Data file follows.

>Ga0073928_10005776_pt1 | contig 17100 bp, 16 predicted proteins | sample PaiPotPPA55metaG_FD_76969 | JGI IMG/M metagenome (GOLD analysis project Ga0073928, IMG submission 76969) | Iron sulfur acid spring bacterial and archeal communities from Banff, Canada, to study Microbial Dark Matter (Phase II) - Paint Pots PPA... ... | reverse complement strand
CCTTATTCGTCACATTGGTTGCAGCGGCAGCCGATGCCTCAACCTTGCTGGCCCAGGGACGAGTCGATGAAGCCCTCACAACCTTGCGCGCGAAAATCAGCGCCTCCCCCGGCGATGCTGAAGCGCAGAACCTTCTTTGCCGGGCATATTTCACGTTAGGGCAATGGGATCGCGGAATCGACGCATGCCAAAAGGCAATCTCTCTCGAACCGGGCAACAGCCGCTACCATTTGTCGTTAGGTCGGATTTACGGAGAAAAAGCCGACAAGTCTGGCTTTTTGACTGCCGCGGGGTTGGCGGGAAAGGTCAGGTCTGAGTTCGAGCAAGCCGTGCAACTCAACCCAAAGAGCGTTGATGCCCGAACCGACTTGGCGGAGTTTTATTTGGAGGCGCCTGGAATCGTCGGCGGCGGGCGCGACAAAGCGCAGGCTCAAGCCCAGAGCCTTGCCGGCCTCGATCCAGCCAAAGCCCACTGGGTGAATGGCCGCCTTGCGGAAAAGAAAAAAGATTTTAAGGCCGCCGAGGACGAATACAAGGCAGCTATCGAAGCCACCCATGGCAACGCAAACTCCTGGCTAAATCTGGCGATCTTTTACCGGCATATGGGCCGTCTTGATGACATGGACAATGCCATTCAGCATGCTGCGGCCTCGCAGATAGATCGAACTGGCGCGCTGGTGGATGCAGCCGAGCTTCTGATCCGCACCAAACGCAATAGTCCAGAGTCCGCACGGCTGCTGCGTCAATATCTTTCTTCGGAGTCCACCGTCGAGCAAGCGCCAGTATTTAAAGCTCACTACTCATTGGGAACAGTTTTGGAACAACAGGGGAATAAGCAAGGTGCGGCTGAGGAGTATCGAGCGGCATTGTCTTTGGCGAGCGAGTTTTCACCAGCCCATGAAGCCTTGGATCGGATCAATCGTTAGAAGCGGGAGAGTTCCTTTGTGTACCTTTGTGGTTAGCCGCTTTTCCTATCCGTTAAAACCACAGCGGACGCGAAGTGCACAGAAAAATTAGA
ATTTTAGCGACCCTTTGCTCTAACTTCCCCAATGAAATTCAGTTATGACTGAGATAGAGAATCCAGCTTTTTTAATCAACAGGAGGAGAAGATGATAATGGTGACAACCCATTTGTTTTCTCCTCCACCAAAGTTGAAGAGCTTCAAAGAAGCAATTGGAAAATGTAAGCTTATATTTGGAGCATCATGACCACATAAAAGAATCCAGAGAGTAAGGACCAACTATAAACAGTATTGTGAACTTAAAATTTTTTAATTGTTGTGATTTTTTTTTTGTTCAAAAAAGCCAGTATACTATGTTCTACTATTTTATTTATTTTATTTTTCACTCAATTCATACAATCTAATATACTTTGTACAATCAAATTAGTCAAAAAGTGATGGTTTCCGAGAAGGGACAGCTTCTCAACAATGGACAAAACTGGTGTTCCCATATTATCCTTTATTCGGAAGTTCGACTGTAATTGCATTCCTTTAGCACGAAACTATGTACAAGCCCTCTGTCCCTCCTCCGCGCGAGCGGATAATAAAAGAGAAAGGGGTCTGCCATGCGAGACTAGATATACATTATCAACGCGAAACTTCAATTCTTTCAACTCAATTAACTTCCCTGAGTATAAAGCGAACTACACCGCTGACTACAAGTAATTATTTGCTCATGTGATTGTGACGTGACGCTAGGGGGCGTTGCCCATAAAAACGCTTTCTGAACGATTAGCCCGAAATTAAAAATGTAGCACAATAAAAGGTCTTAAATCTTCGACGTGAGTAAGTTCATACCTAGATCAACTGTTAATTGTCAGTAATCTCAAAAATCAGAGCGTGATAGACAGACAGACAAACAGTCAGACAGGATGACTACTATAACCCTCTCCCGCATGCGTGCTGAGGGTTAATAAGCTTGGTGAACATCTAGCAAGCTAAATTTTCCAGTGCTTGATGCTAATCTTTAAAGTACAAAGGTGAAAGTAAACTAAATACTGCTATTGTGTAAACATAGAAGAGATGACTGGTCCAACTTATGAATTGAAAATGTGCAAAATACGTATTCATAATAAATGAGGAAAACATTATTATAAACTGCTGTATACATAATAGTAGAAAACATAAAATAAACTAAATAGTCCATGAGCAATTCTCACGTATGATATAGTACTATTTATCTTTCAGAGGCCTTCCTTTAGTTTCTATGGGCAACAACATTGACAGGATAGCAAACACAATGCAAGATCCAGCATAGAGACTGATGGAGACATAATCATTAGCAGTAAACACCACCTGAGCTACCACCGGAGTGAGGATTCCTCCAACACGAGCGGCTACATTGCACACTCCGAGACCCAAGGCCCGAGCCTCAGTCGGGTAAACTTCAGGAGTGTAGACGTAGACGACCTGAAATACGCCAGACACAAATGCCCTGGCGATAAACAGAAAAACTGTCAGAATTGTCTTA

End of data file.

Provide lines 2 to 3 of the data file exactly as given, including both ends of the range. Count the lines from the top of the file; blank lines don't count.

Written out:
CCTTATTCGTCACATTGGTTGCAGCGGCAGCCGATGCCTCAACCTTGCTGGCCCAGGGACGAGTCGATGAAGCCCTCACAACCTTGCGCGCGAAAATCAGCGCCTCCCCCGGCGATGCTGAAGCGCAGAACCTTCTTTGCCGGGCATATTTCACGTTAGGGCAATGGGATCGCGGAATCGACGCATGCCAAAAGGCAATCTCTCTCGAACCGGGCAACAGCCGCTACCATTTGTCGTTAGGTCGGATTTACGGAGAAAAAGCCGACAAGTCTGGCTTTTTGACTGCCGCGGGGTTGGCGGGAAAGGTCAGGTCTGAGTTCGAGCAAGCCGTGCAACTCAACCCAAAGAGCGTTGATGCCCGAACCGACTTGGCGGAGTTTTATTTGGAGGCGCCTGGAATCGTCGGCGGCGGGCGCGACAAAGCGCAGGCTCAAGCCCAGAGCCTTGCCGGCCTCGATCCAGCCAAAGCCCACTGGGTGAATGGCCGCCTTGCGGAAAAGAAAAAAGATTTTAAGGCCGCCGAGGACGAATACAAGGCAGCTATCGAAGCCACCCATGGCAACGCAAACTCCTGGCTAAATCTGGCGATCTTTTACCGGCATATGGGCCGTCTTGATGACATGGACAATGCCATTCAGCATGCTGCGGCCTCGCAGATAGATCGAACTGGCGCGCTGGTGGATGCAGCCGAGCTTCTGATCCGCACCAAACGCAATAGTCCAGAGTCCGCACGGCTGCTGCGTCAATATCTTTCTTCGGAGTCCACCGTCGAGCAAGCGCCAGTATTTAAAGCTCACTACTCATTGGGAACAGTTTTGGAACAACAGGGGAATAAGCAAGGTGCGGCTGAGGAGTATCGAGCGGCATTGTCTTTGGCGAGCGAGTTTTCACCAGCCCATGAAGCCTTGGATCGGATCAATCGTTAGAAGCGGGAGAGTTCCTTTGTGTACCTTTGTGGTTAGCCGCTTTTCCTATCCGTTAAAACCACAGCGGACGCGAAGTGCACAGAAAAATTAGA
ATTTTAGCGACCCTTTGCTCTAACTTCCCCAATGAAATTCAGTTATGACTGAGATAGAGAATCCAGCTTTTTTAATCAACAGGAGGAGAAGATGATAATGGTGACAACCCATTTGTTTTCTCCTCCACCAAAGTTGAAGAGCTTCAAAGAAGCAATTGGAAAATGTAAGCTTATATTTGGAGCATCATGACCACATAAAAGAATCCAGAGAGTAAGGACCAACTATAAACAGTATTGTGAACTTAAAATTTTTTAATTGTTGTGATTTTTTTTTTGTTCAAAAAAGCCAGTATACTATGTTCTACTATTTTATTTATTTTATTTTTCACTCAATTCATACAATCTAATATACTTTGTACAATCAAATTAGTCAAAAAGTGATGGTTTCCGAGAAGGGACAGCTTCTCAACAATGGACAAAACTGGTGTTCCCATATTATCCTTTATTCGGAAGTTCGACTGTAATTGCATTCCTTTAGCACGAAACTATGTACAAGCCCTCTGTCCCTCCTCCGCGCGAGCGGATAATAAAAGAGAAAGGGGTCTGCCATGCGAGACTAGATATACATTATCAACGCGAAACTTCAATTCTTTCAACTCAATTAACTTCCCTGAGTATAAAGCGAACTACACCGCTGACTACAAGTAATTATTTGCTCATGTGATTGTGACGTGACGCTAGGGGGCGTTGCCCATAAAAACGCTTTCTGAACGATTAGCCCGAAATTAAAAATGTAGCACAATAAAAGGTCTTAAATCTTCGACGTGAGTAAGTTCATACCTAGATCAACTGTTAATTGTCAGTAATCTCAAAAATCAGAGCGTGATAGACAGACAGACAAACAGTCAGACAGGATGACTACTATAACCCTCTCCCGCATGCGTGCTGAGGGTTAATAAGCTTGGTGAACATCTAGCAAGCTAAATTTTCCAGTGCTTGATGCTAATCTTTAAAGTACAAAGGTGAAAGTAAACTAAATACTGCTATTGTGTAAACATAGAAGAGATGACTGGTCCAACTTATGAATTGAAAATGTGCAAAATACGTATTCATAATAAATGAGGAAAACATTATTATAAACTGCTGTATACATAATAGTAGAAAACATAAAATAAACTAAATAGTCCATGAGCAATTCTCACGTATGATATAGTACTATTTATCTTTCAGAGGCCTTCCTTTAGTTTCTATGGGCAACAACATTGACAGGATAGCAAACACAATGCAAGATCCAGCATAGAGACTGATGGAGACATAATCATTAGCAGTAAACACCACCTGAGCTACCACCGGAGTGAGGATTCCTCCAACACGAGCGGCTACATTGCACACTCCGAGACCCAAGGCCCGAGCCTCAGTCGGGTAAACTTCAGGAGTGTAGACGTAGACGACCTGAAATACGCCAGACACAAATGCCCTGGCGATAAACAGAAAAACTGTCAGAATTGTCTTA